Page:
1. Please take 30 seconds to register your free account to remove most ads, post topics, make friends, earn reward points at our store, and more!  
    TalkBass.com has been uniting the low end since 1998.  Join us! :)

Early popularity of Gibson/Fender basses?

Discussion in 'Basses [BG]' started by Zuhzuhzombie!!, Dec 10, 2008.

  1. Zuhzuhzombie!!


    Jun 4, 2008
    Just kinda looking for a history lesson here.

    I suppose Rickenbacker was around then too.

    But in old videos, and I mean really old videos, it's either something like an upright or it's a Fender.

    Any reason why Gibson got a cold shoulder? I know they caught on a bit in the sixties. Jack Bruce used one tons, but most of my favorite players from back then were pretty much Fender (John Whetton, Hugh Hopper who has gone strictly Peavey now).

    General pop bass history posts would be welcomed here.

  2. RickenBoogie


    Jul 22, 2007
    Dallas, TX
    Fender was the first electric bass, the Precision. That accounts for much.
  3. iamthebassman


    Feb 24, 2004
    Endorsing Artist: Phantom Guitars, Eastwood Guitars
    Gibson/Epiphone hollowbodies were popular basses with the British Invasion.
    Ric basses didn't really become popular til the 70s, when they were very popular.
  4. Barkless Dog

    Barkless Dog Barkless to a point

    Jan 19, 2007
    If you look back Gibson EB-3 & EB-2's was used heavily in 60's to 70's rock with bands like-

    Just a few off the top of my head-

    David Bowie
    Wishbone Ash (tbird)
    Jethro Tull
    Suzie Quatro
    Ozzy & The Blizzard Of Ozz
    The Animals
    Lynard Skynard (Tbird)

    I believe that in the 80s, the bass sound changed to more of the forefront, with clearer, brighter sounds & slap, tones which early Gibsons did not possess. The Tbird probably comes closest to that sound along with the Maple Gibsons of the lat 70's. Gibson refused to follow the Fender formula for which they suffered and were unaccepted by the majority. Then the active high fi sounds of Alembics, MM came in that doomed them, till recently when that "vintage" tone became cool again. Look at Justin Meldal Johnson.

    Gibson tried during the late 70's & early 80's, but never caught on so they kind of gave up it seems.

    The JC is the last really good bass they have come out with in recent memory and that was an Epi.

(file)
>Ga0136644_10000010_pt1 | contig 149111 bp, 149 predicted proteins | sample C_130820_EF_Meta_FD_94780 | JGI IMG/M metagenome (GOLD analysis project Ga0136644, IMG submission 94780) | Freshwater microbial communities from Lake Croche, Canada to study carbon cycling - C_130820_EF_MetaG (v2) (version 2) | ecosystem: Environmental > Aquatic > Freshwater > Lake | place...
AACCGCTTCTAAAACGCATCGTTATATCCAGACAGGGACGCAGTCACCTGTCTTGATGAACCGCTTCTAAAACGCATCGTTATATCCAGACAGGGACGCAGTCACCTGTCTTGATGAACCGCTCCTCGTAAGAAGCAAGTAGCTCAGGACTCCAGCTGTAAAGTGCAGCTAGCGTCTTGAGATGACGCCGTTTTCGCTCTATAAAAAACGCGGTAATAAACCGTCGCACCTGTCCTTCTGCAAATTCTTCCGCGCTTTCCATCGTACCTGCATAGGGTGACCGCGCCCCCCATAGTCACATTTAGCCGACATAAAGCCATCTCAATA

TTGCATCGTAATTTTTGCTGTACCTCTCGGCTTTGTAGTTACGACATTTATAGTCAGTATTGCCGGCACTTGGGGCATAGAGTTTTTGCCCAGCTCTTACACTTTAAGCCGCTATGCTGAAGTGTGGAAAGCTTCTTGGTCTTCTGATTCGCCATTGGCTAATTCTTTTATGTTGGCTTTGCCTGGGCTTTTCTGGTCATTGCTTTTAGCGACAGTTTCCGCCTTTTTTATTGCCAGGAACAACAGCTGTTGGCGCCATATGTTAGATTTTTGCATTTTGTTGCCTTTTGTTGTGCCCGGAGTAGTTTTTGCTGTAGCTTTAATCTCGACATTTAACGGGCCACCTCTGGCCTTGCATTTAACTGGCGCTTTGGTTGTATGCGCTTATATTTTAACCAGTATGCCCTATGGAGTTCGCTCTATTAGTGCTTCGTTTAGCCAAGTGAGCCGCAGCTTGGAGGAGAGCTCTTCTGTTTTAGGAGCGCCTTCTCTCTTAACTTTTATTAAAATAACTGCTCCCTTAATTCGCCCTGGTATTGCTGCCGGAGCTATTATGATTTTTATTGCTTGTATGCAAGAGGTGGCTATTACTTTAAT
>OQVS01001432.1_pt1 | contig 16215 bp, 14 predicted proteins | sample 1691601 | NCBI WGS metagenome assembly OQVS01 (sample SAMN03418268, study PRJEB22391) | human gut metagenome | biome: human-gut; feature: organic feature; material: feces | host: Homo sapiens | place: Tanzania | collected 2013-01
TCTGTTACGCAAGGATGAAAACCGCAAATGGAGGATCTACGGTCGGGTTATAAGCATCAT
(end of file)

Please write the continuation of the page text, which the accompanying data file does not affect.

5. RED5


    Jan 14, 2008
    Suffolk County,NY
    I can fall back on my own experience with this one.....Gibsons were in a word? Expensive. Compared to Fenders, they also came across a tad overwrought. I mean this as a compliment. They were pretty, and well made and nice to look at, but when I went to buy? I went with what I could afford, thinking that someday..I'll get that really nice looking Gibson. As it happened? that 70 Pbass out lived my desire to go upscale. Imagine that.
  6. Zuhzuhzombie!!


    Jun 4, 2008
    Can you recollect the general price difference between a P and whatever Gibson offered?
  7. Baryonyx

    Baryonyx Banned

    Jul 11, 2005
    Marathon Man
    I guess it was just down to the jazz bass sounding better!
  8. KPAX

    KPAX Banned

    Mar 22, 2005
    Gibson got punked by Fender for the 50's and 60's. Fender developed the P-bass in the 50's then quicky refined it to near perfection and released the Jazz shortly after. Those two basses are incredibly balanced, versatile instruments that span Motown to Live at Leeds to Elton John; Hendrix to King Crimson to James Taylor to Jaco.
    The Gibson EB series were limited by short scale (except for the later -L) and the crazy muddy neck humbucker pickup. Gibson continued to "refine" the EB series in the 70's by basically wrecking what was good about them (sleekness, action, looks and quality) and keeping all that was bad (short scale, pickups). Jack Bruce popularized what I consider the best EB - the mid-60's EB3 which had that cool bridge pickup. The T-bird was a more versatile bass but its acceptance was slow - maybe it looked too long and radical. The Ripper and Artist basses (70's) were really great but by then Gibson was way deep in Fenders shadow. All that time and for decades after, the P-bass and Jazz stayed the same because they've been near perfect since the beginning.
    Here's another factor - by the early 70's, players became aware of how Entwistle got his great twangy, growly sound: Rotosound Roundwounds (the first available roundwounds), which he helped develop. Those strings sounded great on Fenders and brought out a whole new dimension to their tone but on the Gibson EB, and especially the inexplicibly mass-produced EB0, you couldn't even tell the difference. That muddy pickup buried the tone.
    Opposite to Gibson, the Rickenbacker 4001 really took off with the advent of roundwounds. The 4001 was around in the 60's and sounded good with flatwounds on Beatles (and other) albums but in the early 70's players like Chris Squire and Roger Glover put roundwounds on the 4001 and the sound was RADICAL. Where the Gibson EB buried the roundwound tone, the Rick ACCENTUATED it and Rickenbacker shot up in popularity. Of course, Geddy Lee was also there with radical Rickenbacker/roundwound tone from the mid-70's onward.